In the recent past, training was a process with almost no connection to the daily operations of the rest of the organization. Sometimes this gap was literal – training took place in a separate building.
At the same time, however, managers seldom questioned training’s value. Everyone understood training to have a positive, if usually unmeasured, effect. In those less hectic times, it was possible to set a curriculum in advance – often annually – that accurately reflected workplace requirements; Learning and Development (L&D) was typically not part of the daily thrust of the work. The role of training was “building capability” – giving employees “just-in-case” knowledge and skills for use at some point in the future.
Today, however, the way people learn in the workplace has changed. The amount of information people need to carry out their jobs has altered; there is more of it than ever before and it changes quickly. Part of this change springs from the nature of today’s service-based knowledge work, and part of it springs from today’s rapid communications technology.
The result has been a shift in the role of L&D. In the past, we specialized in building capability, particularly at the beginning of an employee’s career or at the start of a new assignment within the organization. Now we must increasingly provide ongoing performance support to help employees tackle new tasks in their daily work.
The three challenges we face today
The result is that L&D must change the way it operates in today’s world, in three ways. In particular:
We must develop content collaboratively. The L&D department can no longer work at a remove from the rest of the organization. While trainers in the past could develop deep expertise in a given subject matter, today’s urgent need for information makes that impossible. More than ever, L&D needs to establish strong ways to develop learning content in collaboration with workplace subject matter experts (SMEs).
We must support current practice. A great deal of learning takes place in the workplace without L&D’s intervention. However, the department has a role to play in supporting this learning, whether managers deliberately organize it, or whether colleagues informally arrange it among themselves.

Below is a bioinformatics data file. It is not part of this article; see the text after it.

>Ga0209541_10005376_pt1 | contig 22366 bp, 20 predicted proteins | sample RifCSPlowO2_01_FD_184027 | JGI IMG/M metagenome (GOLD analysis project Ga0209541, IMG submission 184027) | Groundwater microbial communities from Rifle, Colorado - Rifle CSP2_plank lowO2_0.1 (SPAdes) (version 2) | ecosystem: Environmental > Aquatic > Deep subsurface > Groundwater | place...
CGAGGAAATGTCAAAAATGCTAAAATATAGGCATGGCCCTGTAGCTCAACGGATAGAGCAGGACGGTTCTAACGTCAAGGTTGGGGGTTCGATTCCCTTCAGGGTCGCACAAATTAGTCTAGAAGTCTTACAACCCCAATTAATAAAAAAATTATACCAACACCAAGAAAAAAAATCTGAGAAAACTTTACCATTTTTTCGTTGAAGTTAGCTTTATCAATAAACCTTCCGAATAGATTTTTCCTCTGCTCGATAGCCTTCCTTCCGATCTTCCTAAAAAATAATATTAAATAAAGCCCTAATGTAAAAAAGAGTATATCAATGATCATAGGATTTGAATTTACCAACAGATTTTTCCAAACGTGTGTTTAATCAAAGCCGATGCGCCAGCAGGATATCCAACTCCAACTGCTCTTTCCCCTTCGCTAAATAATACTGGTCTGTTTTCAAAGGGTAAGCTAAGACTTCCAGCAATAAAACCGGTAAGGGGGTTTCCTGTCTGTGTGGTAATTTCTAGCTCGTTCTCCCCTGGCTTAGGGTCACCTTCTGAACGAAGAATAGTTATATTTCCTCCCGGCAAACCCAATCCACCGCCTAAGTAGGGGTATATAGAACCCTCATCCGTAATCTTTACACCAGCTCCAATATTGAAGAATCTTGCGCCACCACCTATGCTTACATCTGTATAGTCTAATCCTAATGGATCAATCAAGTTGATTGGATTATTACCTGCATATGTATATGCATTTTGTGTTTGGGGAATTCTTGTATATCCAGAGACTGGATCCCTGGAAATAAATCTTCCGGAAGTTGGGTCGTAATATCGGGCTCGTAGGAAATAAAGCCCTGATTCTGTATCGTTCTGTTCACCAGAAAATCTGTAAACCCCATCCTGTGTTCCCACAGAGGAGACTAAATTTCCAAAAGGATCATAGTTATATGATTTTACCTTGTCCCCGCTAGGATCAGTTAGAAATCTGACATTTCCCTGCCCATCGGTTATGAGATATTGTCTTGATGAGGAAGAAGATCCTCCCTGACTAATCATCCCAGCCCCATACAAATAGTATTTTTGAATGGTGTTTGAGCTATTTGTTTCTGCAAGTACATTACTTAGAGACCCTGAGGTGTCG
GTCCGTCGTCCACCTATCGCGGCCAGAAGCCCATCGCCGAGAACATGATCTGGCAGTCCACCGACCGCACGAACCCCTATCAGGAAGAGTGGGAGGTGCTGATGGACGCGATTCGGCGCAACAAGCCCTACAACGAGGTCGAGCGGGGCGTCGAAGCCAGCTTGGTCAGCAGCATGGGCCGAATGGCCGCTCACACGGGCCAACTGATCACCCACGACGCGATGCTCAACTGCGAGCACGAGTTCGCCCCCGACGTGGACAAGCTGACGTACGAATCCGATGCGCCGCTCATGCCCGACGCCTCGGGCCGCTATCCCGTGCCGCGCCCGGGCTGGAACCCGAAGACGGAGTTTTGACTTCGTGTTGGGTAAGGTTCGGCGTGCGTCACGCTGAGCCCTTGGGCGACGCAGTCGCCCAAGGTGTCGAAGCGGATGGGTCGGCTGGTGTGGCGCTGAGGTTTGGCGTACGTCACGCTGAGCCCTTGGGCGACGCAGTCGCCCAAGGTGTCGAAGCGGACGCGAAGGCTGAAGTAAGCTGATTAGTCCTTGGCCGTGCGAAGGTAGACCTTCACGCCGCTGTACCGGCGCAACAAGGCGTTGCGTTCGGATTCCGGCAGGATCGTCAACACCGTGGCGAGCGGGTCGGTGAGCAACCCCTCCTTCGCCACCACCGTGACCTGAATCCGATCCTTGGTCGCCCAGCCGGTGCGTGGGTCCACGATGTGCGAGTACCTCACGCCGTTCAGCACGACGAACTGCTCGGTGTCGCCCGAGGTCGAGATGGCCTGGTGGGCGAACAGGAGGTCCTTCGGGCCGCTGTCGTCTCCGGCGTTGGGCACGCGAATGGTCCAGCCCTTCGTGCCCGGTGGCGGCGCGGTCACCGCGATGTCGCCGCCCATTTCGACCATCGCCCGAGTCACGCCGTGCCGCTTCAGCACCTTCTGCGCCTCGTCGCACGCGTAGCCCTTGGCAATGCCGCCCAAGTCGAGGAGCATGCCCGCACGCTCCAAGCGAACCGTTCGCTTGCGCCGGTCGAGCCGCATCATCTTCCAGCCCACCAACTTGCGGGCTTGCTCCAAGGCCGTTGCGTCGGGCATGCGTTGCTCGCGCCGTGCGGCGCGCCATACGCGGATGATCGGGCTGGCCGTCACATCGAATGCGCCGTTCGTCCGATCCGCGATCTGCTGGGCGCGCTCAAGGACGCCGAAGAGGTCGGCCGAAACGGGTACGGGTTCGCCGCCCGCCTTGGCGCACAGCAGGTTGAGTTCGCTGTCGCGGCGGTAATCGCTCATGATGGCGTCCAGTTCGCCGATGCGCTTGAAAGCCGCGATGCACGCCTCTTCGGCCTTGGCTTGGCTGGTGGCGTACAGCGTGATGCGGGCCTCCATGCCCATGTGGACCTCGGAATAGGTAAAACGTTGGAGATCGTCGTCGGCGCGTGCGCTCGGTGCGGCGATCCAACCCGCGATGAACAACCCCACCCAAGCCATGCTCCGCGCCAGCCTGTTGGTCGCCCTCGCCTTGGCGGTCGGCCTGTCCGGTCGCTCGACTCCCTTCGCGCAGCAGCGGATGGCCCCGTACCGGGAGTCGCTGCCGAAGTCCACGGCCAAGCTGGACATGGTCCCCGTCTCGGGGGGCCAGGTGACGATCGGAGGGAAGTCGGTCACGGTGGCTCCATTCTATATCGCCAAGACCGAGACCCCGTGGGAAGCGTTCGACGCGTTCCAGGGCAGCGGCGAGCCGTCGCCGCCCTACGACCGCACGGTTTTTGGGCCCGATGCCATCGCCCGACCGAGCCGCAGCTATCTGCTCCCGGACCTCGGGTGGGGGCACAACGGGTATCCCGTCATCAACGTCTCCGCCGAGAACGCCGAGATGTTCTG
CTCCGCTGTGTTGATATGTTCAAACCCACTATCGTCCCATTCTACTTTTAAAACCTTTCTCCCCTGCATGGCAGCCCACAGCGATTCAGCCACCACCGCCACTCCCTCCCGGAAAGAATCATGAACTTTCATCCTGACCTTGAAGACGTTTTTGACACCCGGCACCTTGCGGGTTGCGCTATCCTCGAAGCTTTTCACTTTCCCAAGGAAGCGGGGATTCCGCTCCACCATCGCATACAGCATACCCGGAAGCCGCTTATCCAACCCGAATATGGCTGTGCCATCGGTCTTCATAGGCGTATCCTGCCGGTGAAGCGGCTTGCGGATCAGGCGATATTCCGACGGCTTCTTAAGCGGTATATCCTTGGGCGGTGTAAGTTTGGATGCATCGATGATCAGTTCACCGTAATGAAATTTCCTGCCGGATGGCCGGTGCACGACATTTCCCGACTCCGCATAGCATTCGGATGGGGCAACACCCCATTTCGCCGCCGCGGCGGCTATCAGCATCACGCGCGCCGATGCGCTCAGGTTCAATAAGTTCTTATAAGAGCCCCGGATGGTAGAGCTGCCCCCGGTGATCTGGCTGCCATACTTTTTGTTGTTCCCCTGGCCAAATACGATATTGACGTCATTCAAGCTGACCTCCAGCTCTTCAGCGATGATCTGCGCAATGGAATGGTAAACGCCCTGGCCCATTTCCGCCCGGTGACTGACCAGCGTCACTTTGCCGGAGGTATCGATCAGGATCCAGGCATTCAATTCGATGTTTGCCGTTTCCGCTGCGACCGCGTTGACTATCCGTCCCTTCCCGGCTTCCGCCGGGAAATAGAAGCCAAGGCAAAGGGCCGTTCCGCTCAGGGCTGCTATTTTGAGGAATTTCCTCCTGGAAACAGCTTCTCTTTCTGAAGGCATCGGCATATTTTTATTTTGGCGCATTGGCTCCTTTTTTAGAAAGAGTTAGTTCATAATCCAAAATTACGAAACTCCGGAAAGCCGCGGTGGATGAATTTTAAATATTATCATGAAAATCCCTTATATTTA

We must maintain and build our department. It is no longer possible to support the wider demands of workplace L&D with a generalist skill set. Instead, it is essential for L&D staff to have both a good general grounding in L&D and specialist skills in particular areas.
This table shows some of the ways that the new approach to L&D differs from the old:
These are just some of the practical ways L&D must change to meet the challenge of today. The three points of change have always been part of the L&D function, but today’s greater speed of technological change, combined with the increased importance of learning to the modern organization, means these three facets of the modern L&D department are crucial to its success.
In this respect, the L&D department is a microcosm of the modern working environment in which individuals are becoming increasingly focused specialists in their field. In this L&D microcosm, specialists in certain areas of learning practice staff the department. They add value to the enterprise in collaboration with fellow workers and use technology to ensure that they focus on high-value work as often as possible.
The world of work is changing and the L&D department must change with it. L&D can not only survive, it can flourish if it bears in mind the benefits of working with SMEs and employee managers and if it places a deliberate focus on L&D team members by both developing them in a structured way and by supporting them with the right systems.
(This is an extract from the CERTPOINT Systems white paper How L&D must change: the three challenges we face today, available at http://www.certpointsystems.com/resources/white-paper.html.)